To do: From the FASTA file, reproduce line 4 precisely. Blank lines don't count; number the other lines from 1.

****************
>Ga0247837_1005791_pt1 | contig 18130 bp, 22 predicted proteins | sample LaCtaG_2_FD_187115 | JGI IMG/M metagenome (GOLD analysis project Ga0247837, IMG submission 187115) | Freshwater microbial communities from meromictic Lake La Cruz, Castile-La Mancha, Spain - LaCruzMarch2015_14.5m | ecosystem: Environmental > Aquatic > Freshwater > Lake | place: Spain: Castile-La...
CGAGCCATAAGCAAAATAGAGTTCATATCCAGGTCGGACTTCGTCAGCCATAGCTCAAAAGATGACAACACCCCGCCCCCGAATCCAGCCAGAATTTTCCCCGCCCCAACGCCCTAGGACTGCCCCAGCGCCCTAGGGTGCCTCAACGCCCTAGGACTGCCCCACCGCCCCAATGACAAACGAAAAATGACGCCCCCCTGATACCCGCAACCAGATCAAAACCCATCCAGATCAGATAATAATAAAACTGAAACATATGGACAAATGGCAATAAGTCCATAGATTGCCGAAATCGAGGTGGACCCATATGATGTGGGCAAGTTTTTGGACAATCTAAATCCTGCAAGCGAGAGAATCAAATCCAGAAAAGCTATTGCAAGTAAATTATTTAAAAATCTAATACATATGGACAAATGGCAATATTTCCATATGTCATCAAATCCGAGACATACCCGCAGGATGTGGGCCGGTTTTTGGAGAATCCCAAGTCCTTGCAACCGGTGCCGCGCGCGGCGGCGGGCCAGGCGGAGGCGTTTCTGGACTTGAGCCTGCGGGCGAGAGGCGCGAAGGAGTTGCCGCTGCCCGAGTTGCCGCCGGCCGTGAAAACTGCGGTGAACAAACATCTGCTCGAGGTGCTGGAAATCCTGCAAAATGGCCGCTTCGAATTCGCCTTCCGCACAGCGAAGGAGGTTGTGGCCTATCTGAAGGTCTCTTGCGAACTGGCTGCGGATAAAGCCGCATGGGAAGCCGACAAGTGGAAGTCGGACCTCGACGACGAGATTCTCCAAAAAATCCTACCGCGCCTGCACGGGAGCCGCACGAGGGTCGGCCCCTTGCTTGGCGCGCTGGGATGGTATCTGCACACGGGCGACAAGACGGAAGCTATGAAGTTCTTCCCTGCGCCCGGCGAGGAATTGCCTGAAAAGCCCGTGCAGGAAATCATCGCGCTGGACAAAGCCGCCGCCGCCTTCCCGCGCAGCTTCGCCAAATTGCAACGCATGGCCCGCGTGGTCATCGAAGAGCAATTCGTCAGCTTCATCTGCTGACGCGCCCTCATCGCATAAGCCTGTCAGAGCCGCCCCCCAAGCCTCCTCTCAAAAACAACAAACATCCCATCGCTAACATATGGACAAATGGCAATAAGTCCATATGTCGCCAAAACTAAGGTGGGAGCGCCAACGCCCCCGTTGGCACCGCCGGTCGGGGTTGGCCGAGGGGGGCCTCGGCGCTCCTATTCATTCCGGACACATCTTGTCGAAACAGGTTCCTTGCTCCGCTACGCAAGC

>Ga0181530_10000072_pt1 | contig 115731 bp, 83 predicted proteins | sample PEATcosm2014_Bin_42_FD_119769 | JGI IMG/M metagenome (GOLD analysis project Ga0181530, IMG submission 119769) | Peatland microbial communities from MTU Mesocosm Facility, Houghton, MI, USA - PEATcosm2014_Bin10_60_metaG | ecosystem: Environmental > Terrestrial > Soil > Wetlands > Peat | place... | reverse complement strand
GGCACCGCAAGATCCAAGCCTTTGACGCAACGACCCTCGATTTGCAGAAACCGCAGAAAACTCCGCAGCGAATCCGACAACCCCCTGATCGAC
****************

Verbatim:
GGCACCGCAAGATCCAAGCCTTTGACGCAACGACCCTCGATTTGCAGAAACCGCAGAAAACTCCGCAGCGAATCCGACAACCCCCTGATCGAC